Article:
Rural Kokoda powered up

Access to basic solar power is becoming a reality for more than 1,200 people in 10 remote villages along the Kokoda Trail.

During an official handover ceremony in early November, the first of the communities – Alola, Abuari and Isurava Battlefield – received solar kits to be installed in homes, schools and health facilities.

Through the Kokoda Initiative, the Australian government is partnering with the Kokoda Track Foundation (KTF) to roll out basic solar systems to off-grid communities across the region.

Alola community leader David Soru received a solar kit, including solar panels, batteries and lights, and was thankful for the benefits solar power will bring to the remote village.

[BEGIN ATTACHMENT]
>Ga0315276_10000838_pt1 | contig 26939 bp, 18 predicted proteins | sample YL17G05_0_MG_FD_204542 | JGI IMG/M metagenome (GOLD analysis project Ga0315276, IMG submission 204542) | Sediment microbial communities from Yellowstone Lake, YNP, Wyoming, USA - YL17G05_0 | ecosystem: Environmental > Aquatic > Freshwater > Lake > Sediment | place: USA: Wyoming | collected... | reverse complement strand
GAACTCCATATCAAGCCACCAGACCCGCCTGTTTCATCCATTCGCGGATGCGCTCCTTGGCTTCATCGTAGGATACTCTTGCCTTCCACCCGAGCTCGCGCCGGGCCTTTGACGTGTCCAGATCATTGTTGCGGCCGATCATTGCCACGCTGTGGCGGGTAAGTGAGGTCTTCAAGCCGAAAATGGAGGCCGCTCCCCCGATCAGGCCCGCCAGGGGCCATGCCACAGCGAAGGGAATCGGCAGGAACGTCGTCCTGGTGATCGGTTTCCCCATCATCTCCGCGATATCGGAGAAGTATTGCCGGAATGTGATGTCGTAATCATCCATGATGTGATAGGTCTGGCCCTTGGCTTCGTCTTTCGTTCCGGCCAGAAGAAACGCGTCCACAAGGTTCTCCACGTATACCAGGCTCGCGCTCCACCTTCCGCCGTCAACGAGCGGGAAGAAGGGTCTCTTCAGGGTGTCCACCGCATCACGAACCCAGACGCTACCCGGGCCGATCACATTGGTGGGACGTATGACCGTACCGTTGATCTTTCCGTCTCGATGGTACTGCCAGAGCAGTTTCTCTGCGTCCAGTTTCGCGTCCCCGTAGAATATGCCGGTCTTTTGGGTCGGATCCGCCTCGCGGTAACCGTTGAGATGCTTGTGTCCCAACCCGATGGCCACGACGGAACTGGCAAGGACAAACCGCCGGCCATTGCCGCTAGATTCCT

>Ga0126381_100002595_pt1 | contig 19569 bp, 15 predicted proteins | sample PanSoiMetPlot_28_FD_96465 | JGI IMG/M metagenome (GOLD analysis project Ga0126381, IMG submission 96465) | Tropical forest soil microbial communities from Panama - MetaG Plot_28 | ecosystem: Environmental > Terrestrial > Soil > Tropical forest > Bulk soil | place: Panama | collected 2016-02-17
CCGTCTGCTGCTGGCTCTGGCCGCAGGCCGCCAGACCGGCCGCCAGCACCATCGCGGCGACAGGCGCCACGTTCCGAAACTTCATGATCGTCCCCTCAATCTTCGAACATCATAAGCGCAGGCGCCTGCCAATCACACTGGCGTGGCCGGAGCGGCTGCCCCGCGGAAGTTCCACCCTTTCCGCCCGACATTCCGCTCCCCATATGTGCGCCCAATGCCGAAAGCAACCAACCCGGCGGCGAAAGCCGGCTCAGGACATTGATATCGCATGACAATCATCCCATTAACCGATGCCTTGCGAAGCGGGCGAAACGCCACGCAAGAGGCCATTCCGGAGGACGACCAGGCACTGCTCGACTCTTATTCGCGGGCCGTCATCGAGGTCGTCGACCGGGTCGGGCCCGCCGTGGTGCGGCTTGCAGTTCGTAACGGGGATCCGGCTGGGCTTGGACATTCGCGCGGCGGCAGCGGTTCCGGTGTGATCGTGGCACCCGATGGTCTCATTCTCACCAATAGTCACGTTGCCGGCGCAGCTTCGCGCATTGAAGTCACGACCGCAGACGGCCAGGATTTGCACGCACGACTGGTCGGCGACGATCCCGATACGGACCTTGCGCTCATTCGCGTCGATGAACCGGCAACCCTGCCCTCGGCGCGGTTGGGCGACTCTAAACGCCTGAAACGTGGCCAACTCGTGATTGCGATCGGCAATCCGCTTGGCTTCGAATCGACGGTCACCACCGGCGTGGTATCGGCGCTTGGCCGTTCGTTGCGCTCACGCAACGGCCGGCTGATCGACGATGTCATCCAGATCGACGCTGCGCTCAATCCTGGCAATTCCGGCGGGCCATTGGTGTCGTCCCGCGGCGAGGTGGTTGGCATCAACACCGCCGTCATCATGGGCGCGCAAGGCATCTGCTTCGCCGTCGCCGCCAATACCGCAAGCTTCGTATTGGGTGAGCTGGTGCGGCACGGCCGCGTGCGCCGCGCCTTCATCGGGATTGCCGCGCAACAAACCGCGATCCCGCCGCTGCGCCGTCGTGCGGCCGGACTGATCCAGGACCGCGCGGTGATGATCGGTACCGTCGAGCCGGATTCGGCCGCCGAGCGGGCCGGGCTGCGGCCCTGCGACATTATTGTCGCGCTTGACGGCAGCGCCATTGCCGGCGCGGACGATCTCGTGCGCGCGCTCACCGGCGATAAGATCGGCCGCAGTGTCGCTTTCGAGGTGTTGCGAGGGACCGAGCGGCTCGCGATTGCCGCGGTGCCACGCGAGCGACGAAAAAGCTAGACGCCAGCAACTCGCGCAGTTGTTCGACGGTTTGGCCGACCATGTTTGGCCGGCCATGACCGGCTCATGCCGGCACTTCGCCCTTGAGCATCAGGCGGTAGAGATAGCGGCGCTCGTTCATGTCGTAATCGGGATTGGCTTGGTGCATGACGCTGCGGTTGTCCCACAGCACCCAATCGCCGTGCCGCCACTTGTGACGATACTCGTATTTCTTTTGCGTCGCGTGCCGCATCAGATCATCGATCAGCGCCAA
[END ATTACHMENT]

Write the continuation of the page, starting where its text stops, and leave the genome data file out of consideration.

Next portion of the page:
“Thank you to the Australian government and KTF for bringing this service to my community. It is up to us now to make sure we maintain the solar systems to last longer,” said Soru.

Solar power is a renewable source of energy and cheap to operate. When placed under direct sunlight for only four hours a day, solar panels can generate enough power for batteries to run three lights, charge mobile phones and use small appliances in the home.

Nearly 290 Kokoda Trail households will benefit from this phase of the project, including around 30 community facilities such as schools and health centres, which will also receive solar televisions.

Local volunteers will be trained by KTF to maintain the household solar kits following installation, to enable them to identify minor faults and make repairs when needed.

(Solar lighting systems and TVs are handed over to Alola community members)

Press release